History of the Kuryer Polski newspaper (Milwaukee, Wisconsin)
Michał Kruszka was born in Słabomierz, Poland on September 28, 1860 to Jan and Anna Kluczyńska Kruszka. His father was a wealthy farmer and was married twice, with 13 children born of these two unions.
Michał Kruszka was well-educated and came to the United States in 1880. He worked in the Singer Sewing Machine factory in New Jersey as well as other positions. He also attended evening business school and learned the printing trade. Kruszka married Jadwiga Linkiewicz in 1882 and they had one daughter, Felicya Aurelia. In the fall of 1883 he arrived in Milwaukee, Wisconsin as an agent for the Metropolitan Life Insurance Company of New York.
In 1885, Kruszka began a Polish weekly paper called Tygodnik Anonsowy and then the
Krytyka, one which proved to be a success. He then conceived to publish a Polish daily and in November 1887 a group formed the
Dziennik Polski. Unfortunately, inexperience and strife caused the paper to fold within 6 months and Kruszka lost everything.
Despite this setback and the pessimistic opinion of many people that a daily Polish paper was likely to fail, Kruszka borrowed $125 from two friends and poured his heart into a new venture, a Polish daily called the
Kuryer Polski. The presses began running in June of 1888. Kruszka was tireless in his vision to report the news and cultivate an educated Polish-American population. Slowly the paper gained readership and the company grew in size and scope.
Kruszka also served in Wisconsin politics, serving in the state assembly as well as the state senate during the 1890s.
On June 27, 1908 the Kuryer Polski celebrated its 20th anniversary by printing the largest newspaper edition ever made in Milwaukee. It featured 66 pages of "selected reading matter and high class advertising." The greeting (in Polish and English) thanked their readership of 70,000 Polish people in Milwaukee and 4 million Polish people in America. "The Kuryer Polski is the oldest Polish Daily in America; it is also the most popular one; it is also the most influential one." Kruszka would occasionally print articles in both Polish and English when he had important news to report or a crucial point to convey.
Kruszka sought to provide information so that the Polish immigrants could become great American citizens. By the same token, he demanded respect for the Polish-Americans by promoting their representation and fair treatment in the churches, politics, fraternal organizations and other facets of society. To achieve these goals, he wrote articles about religion, government, real estate, social programs and also exposed scams and schemes. Some officials in power felt that his words were too harsh, and to those he replied, "When I sound a delicate piano string, I use a soft little mallet. But when I have to straighten a crooked rail, I use fire and a sledgehammer."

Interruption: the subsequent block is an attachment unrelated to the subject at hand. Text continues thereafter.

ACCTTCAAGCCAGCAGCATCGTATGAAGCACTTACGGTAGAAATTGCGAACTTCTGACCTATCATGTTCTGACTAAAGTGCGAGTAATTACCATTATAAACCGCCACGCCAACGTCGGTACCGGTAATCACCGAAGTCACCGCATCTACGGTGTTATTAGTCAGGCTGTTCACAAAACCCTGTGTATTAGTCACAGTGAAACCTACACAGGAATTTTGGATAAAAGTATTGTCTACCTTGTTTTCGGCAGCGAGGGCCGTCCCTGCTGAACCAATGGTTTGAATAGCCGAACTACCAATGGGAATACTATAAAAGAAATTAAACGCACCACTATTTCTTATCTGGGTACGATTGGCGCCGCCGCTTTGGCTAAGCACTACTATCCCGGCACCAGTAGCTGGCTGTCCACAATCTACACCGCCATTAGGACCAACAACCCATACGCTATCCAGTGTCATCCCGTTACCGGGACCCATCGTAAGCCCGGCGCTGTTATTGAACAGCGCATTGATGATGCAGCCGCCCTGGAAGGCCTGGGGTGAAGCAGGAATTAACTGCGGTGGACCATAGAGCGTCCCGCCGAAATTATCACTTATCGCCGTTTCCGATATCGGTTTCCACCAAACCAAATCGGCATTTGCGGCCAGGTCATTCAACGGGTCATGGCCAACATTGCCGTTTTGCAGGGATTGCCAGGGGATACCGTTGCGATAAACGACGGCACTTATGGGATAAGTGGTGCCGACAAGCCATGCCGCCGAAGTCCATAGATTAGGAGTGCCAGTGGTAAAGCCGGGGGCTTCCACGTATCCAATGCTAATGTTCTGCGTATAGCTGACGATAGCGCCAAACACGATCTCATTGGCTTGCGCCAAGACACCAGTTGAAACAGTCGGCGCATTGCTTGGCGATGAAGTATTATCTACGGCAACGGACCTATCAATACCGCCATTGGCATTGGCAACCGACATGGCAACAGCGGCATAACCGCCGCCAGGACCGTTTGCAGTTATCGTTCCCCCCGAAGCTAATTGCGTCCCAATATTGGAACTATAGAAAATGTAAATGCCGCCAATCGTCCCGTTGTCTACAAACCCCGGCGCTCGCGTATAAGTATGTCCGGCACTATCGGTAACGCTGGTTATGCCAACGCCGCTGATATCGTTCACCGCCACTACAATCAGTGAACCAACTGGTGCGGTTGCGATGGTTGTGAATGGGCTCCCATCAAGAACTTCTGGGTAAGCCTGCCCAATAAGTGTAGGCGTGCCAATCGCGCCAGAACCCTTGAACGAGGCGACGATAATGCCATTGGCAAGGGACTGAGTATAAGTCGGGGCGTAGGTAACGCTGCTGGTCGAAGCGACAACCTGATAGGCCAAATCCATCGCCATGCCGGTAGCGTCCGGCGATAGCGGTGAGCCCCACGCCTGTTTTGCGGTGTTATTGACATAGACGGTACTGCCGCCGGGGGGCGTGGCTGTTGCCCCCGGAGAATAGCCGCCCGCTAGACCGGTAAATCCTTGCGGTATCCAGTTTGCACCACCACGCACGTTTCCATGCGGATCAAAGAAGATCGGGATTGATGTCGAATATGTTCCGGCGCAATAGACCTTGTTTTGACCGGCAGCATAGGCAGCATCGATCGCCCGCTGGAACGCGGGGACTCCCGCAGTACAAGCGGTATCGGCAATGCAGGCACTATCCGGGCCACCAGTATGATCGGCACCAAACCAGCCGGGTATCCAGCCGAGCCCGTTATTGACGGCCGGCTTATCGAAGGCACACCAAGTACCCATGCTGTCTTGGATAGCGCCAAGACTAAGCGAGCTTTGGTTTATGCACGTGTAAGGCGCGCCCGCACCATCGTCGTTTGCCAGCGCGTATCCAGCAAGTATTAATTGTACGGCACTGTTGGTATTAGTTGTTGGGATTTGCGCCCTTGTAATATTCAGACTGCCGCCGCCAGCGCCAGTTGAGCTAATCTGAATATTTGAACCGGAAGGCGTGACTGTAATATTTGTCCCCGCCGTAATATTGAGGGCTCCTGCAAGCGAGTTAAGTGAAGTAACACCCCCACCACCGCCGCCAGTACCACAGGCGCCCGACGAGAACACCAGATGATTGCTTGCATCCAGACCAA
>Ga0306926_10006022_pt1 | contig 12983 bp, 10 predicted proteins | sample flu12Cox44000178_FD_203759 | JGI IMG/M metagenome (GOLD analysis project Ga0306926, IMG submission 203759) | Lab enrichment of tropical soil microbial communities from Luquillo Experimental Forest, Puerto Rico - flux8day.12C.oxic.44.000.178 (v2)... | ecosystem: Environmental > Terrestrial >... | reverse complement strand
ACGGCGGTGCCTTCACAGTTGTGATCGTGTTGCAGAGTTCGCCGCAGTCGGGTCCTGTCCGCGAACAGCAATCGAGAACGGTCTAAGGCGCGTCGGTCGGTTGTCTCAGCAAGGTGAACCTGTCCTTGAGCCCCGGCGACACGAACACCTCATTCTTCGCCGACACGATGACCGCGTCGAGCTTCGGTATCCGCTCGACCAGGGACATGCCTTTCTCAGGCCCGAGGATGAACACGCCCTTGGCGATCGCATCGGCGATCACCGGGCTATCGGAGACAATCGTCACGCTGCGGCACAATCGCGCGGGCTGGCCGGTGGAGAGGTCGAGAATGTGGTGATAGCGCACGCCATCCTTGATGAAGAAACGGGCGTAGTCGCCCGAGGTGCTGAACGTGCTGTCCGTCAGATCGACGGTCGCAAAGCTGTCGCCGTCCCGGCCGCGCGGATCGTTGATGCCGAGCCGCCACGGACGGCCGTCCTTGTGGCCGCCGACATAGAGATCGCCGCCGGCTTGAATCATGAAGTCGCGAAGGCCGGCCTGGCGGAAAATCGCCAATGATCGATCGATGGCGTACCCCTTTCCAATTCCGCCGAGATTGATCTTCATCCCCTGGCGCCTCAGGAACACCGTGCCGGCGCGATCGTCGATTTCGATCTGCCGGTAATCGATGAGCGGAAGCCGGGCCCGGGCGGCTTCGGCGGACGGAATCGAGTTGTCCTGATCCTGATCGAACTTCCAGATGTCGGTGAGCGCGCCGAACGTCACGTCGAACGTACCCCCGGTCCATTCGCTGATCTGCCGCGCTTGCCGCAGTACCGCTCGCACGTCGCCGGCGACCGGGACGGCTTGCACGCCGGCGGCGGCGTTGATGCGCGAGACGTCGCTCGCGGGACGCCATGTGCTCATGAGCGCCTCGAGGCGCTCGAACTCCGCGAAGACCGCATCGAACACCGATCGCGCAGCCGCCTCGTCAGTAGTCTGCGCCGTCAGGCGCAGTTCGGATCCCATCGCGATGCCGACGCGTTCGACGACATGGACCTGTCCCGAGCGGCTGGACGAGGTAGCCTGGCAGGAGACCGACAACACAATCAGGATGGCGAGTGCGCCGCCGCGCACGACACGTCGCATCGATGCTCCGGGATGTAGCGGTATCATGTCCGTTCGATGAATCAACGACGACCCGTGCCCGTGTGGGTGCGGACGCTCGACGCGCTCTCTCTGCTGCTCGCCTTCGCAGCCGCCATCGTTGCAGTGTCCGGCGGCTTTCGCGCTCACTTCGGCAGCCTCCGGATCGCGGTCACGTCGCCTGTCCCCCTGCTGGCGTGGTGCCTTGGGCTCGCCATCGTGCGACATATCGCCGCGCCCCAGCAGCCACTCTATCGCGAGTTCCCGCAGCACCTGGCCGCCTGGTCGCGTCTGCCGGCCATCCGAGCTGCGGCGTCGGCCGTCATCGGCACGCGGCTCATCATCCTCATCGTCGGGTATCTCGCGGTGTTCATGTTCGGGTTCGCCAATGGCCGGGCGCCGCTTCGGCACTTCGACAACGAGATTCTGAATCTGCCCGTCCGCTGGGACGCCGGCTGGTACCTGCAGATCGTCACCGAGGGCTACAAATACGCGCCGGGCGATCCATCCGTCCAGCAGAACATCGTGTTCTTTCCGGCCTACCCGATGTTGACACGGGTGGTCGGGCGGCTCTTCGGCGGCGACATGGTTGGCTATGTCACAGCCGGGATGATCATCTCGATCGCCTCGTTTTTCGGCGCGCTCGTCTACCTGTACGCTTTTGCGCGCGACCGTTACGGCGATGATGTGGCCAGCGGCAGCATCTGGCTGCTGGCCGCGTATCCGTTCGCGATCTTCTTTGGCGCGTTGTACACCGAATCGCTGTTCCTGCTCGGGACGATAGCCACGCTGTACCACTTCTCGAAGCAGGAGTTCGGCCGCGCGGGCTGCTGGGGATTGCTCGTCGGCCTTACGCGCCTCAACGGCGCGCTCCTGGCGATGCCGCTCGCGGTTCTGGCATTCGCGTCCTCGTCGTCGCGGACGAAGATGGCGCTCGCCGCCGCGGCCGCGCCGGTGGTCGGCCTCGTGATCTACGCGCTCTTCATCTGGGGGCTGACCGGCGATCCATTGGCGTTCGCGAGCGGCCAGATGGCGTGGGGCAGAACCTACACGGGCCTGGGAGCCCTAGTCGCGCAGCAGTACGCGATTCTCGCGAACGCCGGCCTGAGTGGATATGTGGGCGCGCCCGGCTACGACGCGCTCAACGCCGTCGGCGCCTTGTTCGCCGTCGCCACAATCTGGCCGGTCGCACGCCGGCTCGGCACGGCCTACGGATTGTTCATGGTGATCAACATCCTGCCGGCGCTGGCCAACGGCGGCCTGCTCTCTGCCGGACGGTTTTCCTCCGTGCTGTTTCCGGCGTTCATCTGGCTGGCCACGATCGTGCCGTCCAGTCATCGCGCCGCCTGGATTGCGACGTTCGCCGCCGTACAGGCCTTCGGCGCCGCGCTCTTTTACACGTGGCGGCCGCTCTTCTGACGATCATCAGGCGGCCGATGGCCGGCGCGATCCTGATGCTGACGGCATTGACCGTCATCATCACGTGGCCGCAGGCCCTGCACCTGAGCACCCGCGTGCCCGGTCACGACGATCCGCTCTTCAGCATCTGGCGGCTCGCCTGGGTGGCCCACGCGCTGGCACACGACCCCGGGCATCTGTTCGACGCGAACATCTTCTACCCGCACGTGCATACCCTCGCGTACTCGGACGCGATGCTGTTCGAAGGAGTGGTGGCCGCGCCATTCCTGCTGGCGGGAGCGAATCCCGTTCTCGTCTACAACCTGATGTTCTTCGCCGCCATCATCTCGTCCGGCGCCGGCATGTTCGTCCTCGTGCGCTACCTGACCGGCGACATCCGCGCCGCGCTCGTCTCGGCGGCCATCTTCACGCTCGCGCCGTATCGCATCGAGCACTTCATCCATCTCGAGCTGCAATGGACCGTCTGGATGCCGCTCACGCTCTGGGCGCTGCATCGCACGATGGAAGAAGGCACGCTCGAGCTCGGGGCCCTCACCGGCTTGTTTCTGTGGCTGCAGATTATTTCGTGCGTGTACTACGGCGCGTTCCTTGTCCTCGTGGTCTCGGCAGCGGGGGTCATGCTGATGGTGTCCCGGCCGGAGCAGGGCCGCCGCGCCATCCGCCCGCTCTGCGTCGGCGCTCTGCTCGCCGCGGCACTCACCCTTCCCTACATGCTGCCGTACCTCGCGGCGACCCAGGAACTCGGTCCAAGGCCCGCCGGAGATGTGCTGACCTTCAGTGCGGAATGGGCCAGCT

He vehemently supported the case for a free and independent Poland, and for a time (1915-1917) published a weekly column called "Poland's Cause" in Polish and English so that a variety of readers could understand his position and thus, hopefully support the most worthy cause.
Kruszka's drive for Polish representation in the Roman Catholic Church put him at great odds with Archbishop Sebastian Messmer, who urged a boycott of the
Kuryer Polski, even issuing a pastoral letter forbidding the reading of it. Messmer and the Archdiocese even began a rival paper called the
Nowiny Polskie to counter some of Kruszka's opinions. The Nowiny was never as popular as the
Kuryer, but the rift led to a schism in the church and consequently three Polish National Catholic Churches were built in Milwaukee and their attendance grew. The consternation between Kruszka and his
Kuryer and Archbishop Messmer and the Archdiocese went on for years. Both sides as well as other parties filed several lawsuits and countersuits against one another for conspiracy and libel. This nearly 25 year battle between the
Kuryer and the church continued until the death of Michał Kruszka on December 2, 1918. (Anthony J. Kuzniewski,
Faith and Fatherland: The Polish Church War in Wisconsin, 1896-1918. Notre Dame, IN: University of Notre Dame Press, 1980.)
Michał Kruszka's half-brother was the Rev. Wacław Kruszka (1868-1937). He was a priest, historian, and activist for Polish representation in the episcopate. Delicately but with difficulty he managed to balance his Catholic work with his passion for Polish history, culture, and language. He was also often at odds with Archbishop Messmer over the issue of rights for Polish priests. (Wacław Kruszka,
A History of Poles in America to 1908 Part Four: Poles in the Central and Western States. Edited with an introduction by James S. Pula. Translated by Krystyna Jankowski. Washington D.C.: The Catholic University of America Press, 2001.)
Michał Kruszka was a passionate visionary. With his death, the paper perhaps lost some of its fire, but it continued to be a foremost authority on news about Poland and Polish-America. The
Kuryer Polski continued to be published until September 23, 1962.